When last we heard from Queens recording artist Ian Battenfield Headley, he had released the final EP of a seasonally-inspired quartet. Times have changed a lot since then, especially in New York, the epicenter of the pandemic. Headley’s latest set is a direct response to the sounds we miss, but also the new sounds we’ve gained.
One would not think that one would miss the sounds of construction, including jackhammers and backing-up trucks. One never enjoys them at a loud level. But in the album’s bracket tracks, “Construction Through a Lens #1 and 2,” Headley buries them in a wall of light drone, taming the noises into memories instead of annoyances.
The bulk of the album contains “the sounds of the city as we knew them,” beginning with a walk to the Metropolitan Museum of Art. The tapestry of international conversation, baby gurgling, dog leashes, pigeons, sparrows, high heels, bus doors, traffic, sirens, power drills and music through open doors is distinctly Manhattan. After 9/11, it was often said that when people started honking again, the city was back to normal; and there’s plenty of honking here, along with the whistles of traffic cops. Was it that long ago? It’s only been two months, but last week the May 15 date for the easing of social restrictions was extended yet again. We all want to stay safe, but in a city of nine million, it’s hard to find space. The only thing missing is a thunderstorm, which Headley captures later from a Brooklyn bedroom.
“Columbus Circle Jazz/Lost at Times Square-42nd Street” and “Five Genres at Union Square” celebrate the (literal) underground scene of New York. Any person who’s walked through the transit system is familiar with the rapid turnover in timbres: doo-wop, gospel, jazz, bucket drums, solo violin, electric keyboard, a new treat at every stop. Who needs an iPod when you have all this? Less known is the fact that one needs a permit in order to perform (although some skirt this regulation). Street musicians have the opportunity not only to make money, but to test their wares on unsuspecting audiences; will they draw a crowd, or will people simply walk by? (Ask Joshua Bell.) Interspersed with the music is another type of music: the rhythm of trains, the cadences of announcers, the pulses of commuters. All of these noises are muted right now; for the first time in history, the trains halt for a few hours each night for a deep cleaning: a necessary precaution that has deprived the homeless of a place to sleep.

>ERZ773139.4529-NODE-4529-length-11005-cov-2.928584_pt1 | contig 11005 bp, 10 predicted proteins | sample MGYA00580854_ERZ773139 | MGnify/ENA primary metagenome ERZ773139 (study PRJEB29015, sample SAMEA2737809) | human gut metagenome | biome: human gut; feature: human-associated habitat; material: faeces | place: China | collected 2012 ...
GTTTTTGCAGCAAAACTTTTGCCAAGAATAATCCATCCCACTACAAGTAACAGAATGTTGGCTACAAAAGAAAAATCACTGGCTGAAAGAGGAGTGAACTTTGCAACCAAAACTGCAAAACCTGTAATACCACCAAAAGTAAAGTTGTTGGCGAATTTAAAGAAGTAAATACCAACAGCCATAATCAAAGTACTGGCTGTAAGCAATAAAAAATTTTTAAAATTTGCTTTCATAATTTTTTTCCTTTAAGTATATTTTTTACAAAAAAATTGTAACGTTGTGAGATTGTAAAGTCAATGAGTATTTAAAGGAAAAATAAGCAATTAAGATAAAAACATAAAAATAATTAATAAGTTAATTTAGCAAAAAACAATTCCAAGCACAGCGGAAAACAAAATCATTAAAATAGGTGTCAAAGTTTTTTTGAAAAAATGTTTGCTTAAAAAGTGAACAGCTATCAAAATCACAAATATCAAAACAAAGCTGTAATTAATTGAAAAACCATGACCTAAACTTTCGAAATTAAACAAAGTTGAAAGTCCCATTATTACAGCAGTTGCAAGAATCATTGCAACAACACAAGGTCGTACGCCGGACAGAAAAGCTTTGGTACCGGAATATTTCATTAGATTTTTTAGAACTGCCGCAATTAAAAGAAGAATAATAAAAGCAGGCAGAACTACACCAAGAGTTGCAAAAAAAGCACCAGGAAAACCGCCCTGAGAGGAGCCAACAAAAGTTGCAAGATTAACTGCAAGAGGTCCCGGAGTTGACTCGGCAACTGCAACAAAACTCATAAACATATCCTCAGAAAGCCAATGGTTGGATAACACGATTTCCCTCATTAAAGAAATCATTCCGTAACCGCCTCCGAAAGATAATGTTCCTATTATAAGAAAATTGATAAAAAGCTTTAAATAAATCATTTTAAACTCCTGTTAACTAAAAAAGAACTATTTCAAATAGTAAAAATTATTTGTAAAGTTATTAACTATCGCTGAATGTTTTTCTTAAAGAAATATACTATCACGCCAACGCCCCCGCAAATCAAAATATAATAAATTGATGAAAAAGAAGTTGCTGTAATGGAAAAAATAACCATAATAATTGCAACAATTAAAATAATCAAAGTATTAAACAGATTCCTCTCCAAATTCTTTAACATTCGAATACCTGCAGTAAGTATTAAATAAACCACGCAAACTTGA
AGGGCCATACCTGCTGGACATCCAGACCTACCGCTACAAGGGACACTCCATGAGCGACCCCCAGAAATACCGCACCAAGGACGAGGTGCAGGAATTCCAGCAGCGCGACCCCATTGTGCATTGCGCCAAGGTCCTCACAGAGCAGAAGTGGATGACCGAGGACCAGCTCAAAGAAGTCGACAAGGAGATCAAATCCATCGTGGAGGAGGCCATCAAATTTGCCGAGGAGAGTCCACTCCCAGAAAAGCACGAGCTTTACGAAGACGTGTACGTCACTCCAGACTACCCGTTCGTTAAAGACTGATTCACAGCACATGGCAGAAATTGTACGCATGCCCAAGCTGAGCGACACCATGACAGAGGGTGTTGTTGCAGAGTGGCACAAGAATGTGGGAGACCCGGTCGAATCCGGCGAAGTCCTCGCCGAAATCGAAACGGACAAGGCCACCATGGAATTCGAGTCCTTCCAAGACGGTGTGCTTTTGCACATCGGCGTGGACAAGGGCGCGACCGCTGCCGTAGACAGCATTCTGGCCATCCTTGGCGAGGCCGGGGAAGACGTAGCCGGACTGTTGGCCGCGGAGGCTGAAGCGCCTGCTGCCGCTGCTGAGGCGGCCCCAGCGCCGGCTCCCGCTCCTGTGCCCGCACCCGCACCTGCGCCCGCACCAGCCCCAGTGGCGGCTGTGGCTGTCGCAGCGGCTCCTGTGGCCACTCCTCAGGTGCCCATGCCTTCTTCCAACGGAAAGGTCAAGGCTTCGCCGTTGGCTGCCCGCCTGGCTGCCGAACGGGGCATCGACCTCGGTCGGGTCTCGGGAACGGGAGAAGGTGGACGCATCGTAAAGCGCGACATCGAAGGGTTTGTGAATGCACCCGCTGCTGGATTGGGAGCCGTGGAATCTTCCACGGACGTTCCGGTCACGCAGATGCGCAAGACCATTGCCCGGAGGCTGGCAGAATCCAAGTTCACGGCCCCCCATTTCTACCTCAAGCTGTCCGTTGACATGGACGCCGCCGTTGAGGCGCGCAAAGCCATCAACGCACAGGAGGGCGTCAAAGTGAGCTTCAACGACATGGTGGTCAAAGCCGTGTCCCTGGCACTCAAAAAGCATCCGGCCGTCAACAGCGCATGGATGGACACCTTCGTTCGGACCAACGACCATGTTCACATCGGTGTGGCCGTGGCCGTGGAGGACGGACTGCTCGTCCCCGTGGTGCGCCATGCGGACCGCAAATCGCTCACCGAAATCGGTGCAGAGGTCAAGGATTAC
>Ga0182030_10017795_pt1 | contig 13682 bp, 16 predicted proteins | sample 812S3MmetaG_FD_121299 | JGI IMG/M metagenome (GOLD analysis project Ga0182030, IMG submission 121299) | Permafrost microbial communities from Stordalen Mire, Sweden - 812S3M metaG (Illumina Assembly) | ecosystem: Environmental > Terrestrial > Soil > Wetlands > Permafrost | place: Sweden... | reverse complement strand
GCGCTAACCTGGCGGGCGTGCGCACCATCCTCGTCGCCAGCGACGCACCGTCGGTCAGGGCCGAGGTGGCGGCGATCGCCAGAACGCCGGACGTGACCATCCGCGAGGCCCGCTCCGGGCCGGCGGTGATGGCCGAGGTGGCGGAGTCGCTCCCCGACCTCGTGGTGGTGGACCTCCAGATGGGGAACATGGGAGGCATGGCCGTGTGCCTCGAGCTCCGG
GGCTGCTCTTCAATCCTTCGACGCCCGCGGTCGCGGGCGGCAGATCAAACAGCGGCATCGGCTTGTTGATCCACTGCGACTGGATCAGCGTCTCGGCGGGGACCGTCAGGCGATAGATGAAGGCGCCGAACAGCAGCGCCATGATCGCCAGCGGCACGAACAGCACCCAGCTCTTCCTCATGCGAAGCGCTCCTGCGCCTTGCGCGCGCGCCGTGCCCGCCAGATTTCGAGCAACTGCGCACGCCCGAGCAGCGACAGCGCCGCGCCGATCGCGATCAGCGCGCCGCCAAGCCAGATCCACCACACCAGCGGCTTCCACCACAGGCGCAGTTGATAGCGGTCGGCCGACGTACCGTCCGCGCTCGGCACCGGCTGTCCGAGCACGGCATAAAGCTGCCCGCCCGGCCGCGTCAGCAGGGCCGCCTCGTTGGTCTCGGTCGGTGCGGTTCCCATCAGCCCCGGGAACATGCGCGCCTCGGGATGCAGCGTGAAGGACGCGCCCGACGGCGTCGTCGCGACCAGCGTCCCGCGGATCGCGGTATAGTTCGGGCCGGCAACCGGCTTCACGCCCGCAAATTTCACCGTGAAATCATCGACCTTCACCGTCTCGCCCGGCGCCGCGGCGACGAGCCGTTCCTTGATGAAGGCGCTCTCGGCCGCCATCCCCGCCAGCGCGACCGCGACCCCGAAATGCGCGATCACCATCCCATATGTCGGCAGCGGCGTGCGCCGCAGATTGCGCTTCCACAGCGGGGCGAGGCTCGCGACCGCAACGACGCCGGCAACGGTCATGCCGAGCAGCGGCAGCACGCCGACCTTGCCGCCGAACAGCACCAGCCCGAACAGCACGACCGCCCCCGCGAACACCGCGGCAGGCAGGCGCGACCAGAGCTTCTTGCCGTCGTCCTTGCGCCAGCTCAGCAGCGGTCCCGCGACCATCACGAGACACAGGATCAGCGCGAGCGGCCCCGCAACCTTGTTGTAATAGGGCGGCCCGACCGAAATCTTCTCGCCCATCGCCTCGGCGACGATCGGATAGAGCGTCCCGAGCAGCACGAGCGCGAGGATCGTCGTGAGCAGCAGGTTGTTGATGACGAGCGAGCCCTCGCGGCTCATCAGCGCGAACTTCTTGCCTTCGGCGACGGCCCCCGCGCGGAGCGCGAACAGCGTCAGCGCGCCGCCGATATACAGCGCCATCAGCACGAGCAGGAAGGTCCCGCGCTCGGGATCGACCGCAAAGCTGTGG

We miss these sounds, and many more, and we yearn for them to return (maybe not the power drills). The Christmas songs of “Five Genres” are as much a memory as a promise. But the crisis has produced new sounds as well, not simply deprivation. In “7 o’clock,” Headley preserves one for the generations: the nightly round of applause, pots, pans and vuvuzelas as New Yorkers lean out their balconies and windows to clap for health care workers as the hospitals change shifts. The horns and high heels will return, but if sounds of compassion join the soundscape of the next new normal, we’ll have gained something in the crisis to lift up against all we’ve lost. (Richard Allen)